And Clay Callaghan was ready to provide one for her. The Texas cattle rancher knew next to nothing about caring for infants, but he’d never turn his back on his own flesh and blood.
As guardian of her younger siblings, attorney Daniela de la Cruz offered both legal and child-reading expertise. Yet it was clear this handsome cowboy needed—and wanted—more from her. Well, Daniela could never turn down a child in need.
A handsome, single father-in-training was another story—wasn’t it?
Rio Seco, Mexico
“Pobrecita.” Padre Luis Fernando clucked his tongue and shook his head, as he looked at the solemn-faced baby girl lying in a rustic, hand-woven basket. “Three months old and no name. But don’t worry, little one. I’ll find someone to take you home, someone to love you.”
The old priest reached out a gnarled hand to the child, waiting for her to latch on to his finger, to grasp the hope he offered. But the little girl merely lay there, lost, alone.
An hour ago, one of the altar boys had come to him and spoke in confidence, mentioning the orphaned baby and the bitter, old woman who’d been caring for her.
“Padre,” the boy had said, “the church must do something. That baby isn’t safe.”
Manuela Vargas, a craggy-faced widow who donned dark clothing and lived alone, was considered to be loca by some of the other parishioners. And the children who lived in the community often called her la bruja, the witch.
Luis believed they were referring to her appearance and demeanor more than anything. Yet he had to admit that when he’d learned of the mother’s death he’d been a little uneasy knowing the baby would be living with a woman who rarely smiled or interacted with the community. He’d hoped the baby would be good for her, but maybe he’d been wrong.
In a hushed tone, the boy had told him, “Manuela said that God punished Catalina for her sins and let her die giving birth. And she said the baby should have died, too.”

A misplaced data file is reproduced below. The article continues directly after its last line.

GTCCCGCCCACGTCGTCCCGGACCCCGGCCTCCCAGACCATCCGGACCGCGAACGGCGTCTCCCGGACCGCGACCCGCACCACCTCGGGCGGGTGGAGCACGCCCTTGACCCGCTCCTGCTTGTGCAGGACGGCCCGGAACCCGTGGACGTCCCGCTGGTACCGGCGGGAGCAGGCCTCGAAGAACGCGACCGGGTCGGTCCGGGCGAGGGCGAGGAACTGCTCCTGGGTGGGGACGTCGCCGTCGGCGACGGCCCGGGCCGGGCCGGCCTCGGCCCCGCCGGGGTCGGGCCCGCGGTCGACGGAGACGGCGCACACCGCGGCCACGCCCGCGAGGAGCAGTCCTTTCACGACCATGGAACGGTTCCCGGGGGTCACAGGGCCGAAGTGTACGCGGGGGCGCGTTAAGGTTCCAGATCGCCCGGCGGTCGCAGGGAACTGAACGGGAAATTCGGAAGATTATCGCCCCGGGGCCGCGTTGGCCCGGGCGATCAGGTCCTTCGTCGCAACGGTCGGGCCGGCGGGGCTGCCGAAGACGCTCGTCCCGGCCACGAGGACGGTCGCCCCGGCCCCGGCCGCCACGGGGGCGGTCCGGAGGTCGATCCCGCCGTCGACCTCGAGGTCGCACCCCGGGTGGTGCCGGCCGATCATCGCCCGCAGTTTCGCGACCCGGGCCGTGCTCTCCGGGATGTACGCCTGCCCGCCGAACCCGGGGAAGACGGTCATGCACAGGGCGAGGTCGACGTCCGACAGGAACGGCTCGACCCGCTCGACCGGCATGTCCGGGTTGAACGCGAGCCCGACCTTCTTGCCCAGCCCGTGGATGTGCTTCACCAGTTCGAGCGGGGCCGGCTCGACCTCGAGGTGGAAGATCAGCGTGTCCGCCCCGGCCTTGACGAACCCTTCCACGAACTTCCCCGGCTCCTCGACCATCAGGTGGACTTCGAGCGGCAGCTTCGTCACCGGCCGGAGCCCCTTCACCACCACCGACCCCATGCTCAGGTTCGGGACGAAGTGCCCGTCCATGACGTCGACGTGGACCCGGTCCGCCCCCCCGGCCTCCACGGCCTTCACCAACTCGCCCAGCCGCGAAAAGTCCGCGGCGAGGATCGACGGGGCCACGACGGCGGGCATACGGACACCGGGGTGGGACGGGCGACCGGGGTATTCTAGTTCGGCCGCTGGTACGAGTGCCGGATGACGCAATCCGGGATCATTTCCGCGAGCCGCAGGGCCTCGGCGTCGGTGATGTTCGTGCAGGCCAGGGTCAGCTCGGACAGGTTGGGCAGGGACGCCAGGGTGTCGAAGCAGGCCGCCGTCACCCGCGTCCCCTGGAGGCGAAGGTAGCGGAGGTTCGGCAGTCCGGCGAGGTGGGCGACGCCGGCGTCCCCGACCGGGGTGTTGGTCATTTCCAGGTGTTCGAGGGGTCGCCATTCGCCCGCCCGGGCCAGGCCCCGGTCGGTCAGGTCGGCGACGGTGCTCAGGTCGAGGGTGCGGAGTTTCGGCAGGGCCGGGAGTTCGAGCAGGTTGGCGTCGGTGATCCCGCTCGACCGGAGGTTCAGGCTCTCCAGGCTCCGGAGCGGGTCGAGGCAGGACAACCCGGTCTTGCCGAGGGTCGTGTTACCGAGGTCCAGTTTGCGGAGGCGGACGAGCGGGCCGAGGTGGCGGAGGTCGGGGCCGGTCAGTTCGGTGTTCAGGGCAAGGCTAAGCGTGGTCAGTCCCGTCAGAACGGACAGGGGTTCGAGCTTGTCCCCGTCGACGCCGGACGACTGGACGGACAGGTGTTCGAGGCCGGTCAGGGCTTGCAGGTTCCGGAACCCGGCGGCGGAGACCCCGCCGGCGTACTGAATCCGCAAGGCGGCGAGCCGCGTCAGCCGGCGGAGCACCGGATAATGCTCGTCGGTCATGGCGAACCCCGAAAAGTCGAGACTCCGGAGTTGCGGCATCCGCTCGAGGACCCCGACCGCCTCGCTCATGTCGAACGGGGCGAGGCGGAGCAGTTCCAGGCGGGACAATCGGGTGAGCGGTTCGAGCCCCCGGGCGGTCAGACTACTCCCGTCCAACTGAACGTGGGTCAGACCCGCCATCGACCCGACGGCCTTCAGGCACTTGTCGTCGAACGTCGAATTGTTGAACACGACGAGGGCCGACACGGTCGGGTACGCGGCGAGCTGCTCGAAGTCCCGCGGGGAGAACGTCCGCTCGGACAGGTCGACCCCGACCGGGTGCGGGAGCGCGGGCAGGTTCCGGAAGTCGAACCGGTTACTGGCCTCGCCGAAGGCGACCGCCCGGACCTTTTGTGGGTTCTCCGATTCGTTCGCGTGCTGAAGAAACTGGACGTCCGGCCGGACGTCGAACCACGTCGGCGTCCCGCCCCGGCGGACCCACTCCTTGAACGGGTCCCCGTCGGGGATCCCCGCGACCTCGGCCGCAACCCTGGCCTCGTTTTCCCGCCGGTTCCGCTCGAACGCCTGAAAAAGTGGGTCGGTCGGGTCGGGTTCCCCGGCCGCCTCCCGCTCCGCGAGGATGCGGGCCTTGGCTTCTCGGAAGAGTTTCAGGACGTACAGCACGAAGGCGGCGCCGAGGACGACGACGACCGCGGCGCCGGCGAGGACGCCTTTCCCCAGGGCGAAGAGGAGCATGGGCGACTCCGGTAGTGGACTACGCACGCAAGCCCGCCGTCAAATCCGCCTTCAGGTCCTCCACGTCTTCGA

The padre hadn’t needed to hear any more. He’d immediately gone to visit Manuela. And when he’d seen the condition of the baby, he’d convinced the old woman to give the child to him.
There had been no argument. Manuela had placed the baby girl, as well as the personal effects of the girl’s mother, into the basket and gratefully passed her burden to the priest.
Luis wished he’d stepped in sooner. If he had, perhaps the young mother might still be alive.
Catalina Villa, a college student from a village nearly one hundred kilometers to the south, had shamed her family by getting pregnant. Embarrassed by her condition because she was unmarried, they had wanted her to bear her child in secret. So she was sent to live with her grandmother’s sister, Manuela.
But considering Manuela’s attitude about sin and punishment, Luis wondered whether a midwife or doctor had even been called when Catalina’s labor started. Of course, there were some things only God knew.
The funeral had been solemn and private, with only Manuela and the baby in attendance. And the only one who had cried had been the infant.
The padre reached inside the basket that served as a crib and withdrew the prayer book that had been tucked inside. He opened to the page where the young mother had written the birth date and parentage of her child.
Catalina, he suspected, had died before entering the child’s name. And if she’d uttered it to anyone, Manuela had not said.
He unfolded a sheet of paper, the start of a letter.
Dear Mr. Callaghan, he read. You do not know me, but I loved your son Trevor very much. When he died, I did not think I could live without him. And when I learned I was carrying his baby, I was both pleased and saddened.
My parents are very strict and believe that I have failed them. They have sent me away in shame. So I write to ask if my baby and I can come to Texas and live on the ranch with you.